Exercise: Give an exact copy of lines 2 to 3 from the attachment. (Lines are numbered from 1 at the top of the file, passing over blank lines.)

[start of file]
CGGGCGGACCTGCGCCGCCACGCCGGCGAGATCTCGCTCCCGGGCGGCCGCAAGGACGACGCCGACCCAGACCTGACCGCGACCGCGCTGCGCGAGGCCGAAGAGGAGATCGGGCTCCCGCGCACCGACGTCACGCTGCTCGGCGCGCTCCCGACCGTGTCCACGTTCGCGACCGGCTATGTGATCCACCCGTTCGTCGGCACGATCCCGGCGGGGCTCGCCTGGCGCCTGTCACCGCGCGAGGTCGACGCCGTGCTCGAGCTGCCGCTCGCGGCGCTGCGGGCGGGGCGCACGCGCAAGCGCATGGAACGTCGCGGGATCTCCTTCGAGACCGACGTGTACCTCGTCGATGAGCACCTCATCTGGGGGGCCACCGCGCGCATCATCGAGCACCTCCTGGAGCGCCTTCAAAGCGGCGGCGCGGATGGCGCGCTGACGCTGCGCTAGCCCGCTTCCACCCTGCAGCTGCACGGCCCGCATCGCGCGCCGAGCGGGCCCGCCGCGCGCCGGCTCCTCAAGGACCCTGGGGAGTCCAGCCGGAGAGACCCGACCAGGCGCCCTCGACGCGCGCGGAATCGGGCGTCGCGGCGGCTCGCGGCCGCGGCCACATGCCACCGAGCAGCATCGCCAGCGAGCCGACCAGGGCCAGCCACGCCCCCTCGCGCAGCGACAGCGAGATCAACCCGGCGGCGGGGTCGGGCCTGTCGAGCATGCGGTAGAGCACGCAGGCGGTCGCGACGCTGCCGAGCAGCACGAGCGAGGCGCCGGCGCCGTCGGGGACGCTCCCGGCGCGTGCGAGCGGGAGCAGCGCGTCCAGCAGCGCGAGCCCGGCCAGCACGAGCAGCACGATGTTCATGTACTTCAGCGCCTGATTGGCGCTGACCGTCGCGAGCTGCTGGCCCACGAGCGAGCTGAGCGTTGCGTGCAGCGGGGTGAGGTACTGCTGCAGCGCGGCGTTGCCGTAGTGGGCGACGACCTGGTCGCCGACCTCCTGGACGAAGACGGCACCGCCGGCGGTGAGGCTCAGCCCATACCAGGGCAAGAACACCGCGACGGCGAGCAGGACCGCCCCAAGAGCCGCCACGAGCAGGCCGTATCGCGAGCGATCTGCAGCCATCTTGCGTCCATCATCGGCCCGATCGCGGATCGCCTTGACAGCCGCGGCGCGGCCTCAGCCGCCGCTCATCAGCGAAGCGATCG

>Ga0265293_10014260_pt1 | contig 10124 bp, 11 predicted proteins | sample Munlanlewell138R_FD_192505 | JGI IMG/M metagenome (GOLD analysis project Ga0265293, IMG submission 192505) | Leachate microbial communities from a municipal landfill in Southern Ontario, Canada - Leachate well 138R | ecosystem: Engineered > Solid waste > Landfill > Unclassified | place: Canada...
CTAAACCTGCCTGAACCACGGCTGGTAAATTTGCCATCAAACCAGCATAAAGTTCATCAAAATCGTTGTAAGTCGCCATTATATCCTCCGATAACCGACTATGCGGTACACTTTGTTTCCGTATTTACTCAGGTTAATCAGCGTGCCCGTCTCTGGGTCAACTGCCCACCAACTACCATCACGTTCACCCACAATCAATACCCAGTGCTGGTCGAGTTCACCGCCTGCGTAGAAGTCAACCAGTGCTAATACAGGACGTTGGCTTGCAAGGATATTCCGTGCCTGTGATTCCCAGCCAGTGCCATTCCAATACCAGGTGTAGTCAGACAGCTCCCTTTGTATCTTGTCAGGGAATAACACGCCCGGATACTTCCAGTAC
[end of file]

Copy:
>Ga0265293_10014260_pt1 | contig 10124 bp, 11 predicted proteins | sample Munlanlewell138R_FD_192505 | JGI IMG/M metagenome (GOLD analysis project Ga0265293, IMG submission 192505) | Leachate microbial communities from a municipal landfill in Southern Ontario, Canada - Leachate well 138R | ecosystem: Engineered > Solid waste > Landfill > Unclassified | place: Canada...
CTAAACCTGCCTGAACCACGGCTGGTAAATTTGCCATCAAACCAGCATAAAGTTCATCAAAATCGTTGTAAGTCGCCATTATATCCTCCGATAACCGACTATGCGGTACACTTTGTTTCCGTATTTACTCAGGTTAATCAGCGTGCCCGTCTCTGGGTCAACTGCCCACCAACTACCATCACGTTCACCCACAATCAATACCCAGTGCTGGTCGAGTTCACCGCCTGCGTAGAAGTCAACCAGTGCTAATACAGGACGTTGGCTTGCAAGGATATTCCGTGCCTGTGATTCCCAGCCAGTGCCATTCCAATACCAGGTGTAGTCAGACAGCTCCCTTTGTATCTTGTCAGGGAATAACACGCCCGGATACTTCCAGTAC